I thrift, therefore I am

"When I was younger", my mum told me recently, "there were no charity shops nearby and yard sales did not exist. It was a shame because I did not have much money and I would have loved searching for nice second-hand clothes."

My mum grew up in 60s France, and even though the economic crisis was not on the front page every day, low-income families were quite numerous. 

"Anyway", she said, "in the past, if you happened to buy second-hand you were looked down on. Even buying something reduced was seen as shameful."

Nowadays things couldn't be different; second-hand shopping is very trendy. If you don't believe me, just look at all the websites offering to sell your old stuff or people offering to buy it: Etsy, Secondhand, or Leboncoin (a French website), to name just a few. Now people boast about the great deals they've made on such websites.

As for garage sales, also known as yard sales, patio sales, rummage sales, tag sales, lawn sales, attic sales, moving sales, garbage sales, thrift sales, or junk sales, they have exploded. In the US it’s become part of their culture. There are websites where you can view a list of all the forthcoming sales in your area (e.g : http://www.yardsalesearch.com/).

People sell their stuff to clear their house, de-cluttering, and make a bit of extra money – usually prices are very low and any buyers can get a good bargain, and even haggle. And believe it or not some items are new or like new.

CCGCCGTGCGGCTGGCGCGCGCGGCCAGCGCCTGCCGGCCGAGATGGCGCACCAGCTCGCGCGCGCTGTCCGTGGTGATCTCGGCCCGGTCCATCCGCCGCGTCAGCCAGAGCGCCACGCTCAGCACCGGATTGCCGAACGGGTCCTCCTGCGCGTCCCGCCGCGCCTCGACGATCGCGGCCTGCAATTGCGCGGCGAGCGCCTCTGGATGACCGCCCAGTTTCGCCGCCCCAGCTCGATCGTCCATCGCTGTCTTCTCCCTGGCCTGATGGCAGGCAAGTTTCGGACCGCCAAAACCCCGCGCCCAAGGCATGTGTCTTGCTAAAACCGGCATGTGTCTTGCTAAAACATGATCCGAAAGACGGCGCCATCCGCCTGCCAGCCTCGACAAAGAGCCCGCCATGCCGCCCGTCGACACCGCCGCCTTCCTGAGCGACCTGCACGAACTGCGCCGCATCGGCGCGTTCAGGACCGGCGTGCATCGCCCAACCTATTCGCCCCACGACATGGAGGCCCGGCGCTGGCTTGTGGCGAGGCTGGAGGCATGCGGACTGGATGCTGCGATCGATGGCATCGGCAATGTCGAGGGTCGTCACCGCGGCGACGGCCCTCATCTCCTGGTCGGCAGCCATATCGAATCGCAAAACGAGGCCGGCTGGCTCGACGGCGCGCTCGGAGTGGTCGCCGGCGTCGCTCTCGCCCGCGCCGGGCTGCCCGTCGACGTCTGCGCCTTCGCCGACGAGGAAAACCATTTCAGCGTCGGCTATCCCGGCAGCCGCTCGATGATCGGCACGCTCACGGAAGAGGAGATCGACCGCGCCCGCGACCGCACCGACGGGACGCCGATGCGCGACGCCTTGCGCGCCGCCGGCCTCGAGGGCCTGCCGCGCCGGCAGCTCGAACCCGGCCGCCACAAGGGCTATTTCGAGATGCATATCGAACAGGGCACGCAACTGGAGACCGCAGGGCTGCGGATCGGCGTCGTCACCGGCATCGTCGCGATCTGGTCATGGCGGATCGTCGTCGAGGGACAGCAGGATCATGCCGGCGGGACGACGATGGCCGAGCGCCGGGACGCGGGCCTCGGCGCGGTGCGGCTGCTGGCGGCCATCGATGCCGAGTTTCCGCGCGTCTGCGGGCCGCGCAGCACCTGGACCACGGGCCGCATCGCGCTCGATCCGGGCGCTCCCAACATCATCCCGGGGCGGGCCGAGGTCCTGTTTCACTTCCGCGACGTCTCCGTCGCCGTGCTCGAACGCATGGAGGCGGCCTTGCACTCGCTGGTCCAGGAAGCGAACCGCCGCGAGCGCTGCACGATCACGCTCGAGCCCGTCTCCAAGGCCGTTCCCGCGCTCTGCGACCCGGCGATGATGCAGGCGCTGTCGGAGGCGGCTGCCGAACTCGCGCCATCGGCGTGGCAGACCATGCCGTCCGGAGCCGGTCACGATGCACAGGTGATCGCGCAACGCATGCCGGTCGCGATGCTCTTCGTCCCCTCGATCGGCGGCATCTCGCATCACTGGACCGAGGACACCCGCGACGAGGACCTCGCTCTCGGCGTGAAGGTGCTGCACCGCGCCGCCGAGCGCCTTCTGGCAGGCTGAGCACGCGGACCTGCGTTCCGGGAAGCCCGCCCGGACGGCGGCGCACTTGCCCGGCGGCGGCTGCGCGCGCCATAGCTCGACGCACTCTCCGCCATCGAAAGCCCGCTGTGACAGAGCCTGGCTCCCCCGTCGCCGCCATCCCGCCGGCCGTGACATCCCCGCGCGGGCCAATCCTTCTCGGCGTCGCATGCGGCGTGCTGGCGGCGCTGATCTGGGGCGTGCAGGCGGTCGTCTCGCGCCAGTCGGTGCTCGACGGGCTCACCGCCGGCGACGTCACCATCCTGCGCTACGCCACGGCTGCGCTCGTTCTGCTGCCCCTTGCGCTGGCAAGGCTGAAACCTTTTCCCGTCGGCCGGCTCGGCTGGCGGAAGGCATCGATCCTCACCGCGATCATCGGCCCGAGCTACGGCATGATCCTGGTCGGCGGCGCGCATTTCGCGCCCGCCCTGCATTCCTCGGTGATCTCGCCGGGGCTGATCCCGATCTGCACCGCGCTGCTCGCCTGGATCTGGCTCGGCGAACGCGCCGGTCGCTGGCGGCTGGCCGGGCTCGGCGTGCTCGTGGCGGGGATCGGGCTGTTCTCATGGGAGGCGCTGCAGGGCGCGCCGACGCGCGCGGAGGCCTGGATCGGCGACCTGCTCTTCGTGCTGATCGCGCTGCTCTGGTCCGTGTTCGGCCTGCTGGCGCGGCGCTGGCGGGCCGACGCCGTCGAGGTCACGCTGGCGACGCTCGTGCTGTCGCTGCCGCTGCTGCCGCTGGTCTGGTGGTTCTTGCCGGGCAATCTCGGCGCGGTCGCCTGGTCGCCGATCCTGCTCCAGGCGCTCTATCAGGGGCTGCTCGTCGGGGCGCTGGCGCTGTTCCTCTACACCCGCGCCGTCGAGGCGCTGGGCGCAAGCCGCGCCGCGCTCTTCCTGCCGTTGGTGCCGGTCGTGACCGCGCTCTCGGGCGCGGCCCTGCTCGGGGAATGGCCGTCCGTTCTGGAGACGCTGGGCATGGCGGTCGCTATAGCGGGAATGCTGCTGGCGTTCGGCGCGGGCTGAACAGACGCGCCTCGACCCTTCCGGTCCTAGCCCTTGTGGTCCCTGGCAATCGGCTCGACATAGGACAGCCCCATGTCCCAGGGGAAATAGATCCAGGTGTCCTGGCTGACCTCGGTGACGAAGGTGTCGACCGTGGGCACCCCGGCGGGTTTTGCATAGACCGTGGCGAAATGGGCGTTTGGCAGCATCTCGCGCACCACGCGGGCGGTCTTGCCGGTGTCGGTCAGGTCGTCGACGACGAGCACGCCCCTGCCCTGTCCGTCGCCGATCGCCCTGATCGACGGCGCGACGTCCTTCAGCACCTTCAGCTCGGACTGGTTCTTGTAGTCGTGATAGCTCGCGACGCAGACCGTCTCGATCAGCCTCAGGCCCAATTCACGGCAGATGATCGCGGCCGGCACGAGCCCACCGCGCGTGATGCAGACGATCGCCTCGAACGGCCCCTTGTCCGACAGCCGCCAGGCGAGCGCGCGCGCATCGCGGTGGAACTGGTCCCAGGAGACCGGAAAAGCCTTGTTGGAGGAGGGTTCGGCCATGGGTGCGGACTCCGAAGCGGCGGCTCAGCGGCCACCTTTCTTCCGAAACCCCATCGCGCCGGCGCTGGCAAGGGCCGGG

In addition to the low prices, buying second-hand is a way to connect with people again, in a society that has become a bit too individualistic and sometimes, distrustful. When you sell an item face to face you can end up having a long, pleasant conversation with the person you make the transaction with. It’s not only about trade, it’s also about creating a social link.

Today, my mum’s wardrobe is full of beautiful, original almost new clothes that she's bought second-hand at a low price. When colleagues compliment her sometimes she tells them the price of her whole outfit, which is often less than 10 euros! They don’t believe their eyes, and they envy her.

About the author: Ludivine Coirier, is a Frenchie in love with the English language. She's been studying English since the age of 8 and has been an active member of the Learn English Network since 2005.
She's interested in art, psychology and social matters: decrypting the media, escaping the pitfalls of advertising, fighting prejudice and, more generally, in thinking with her own brain.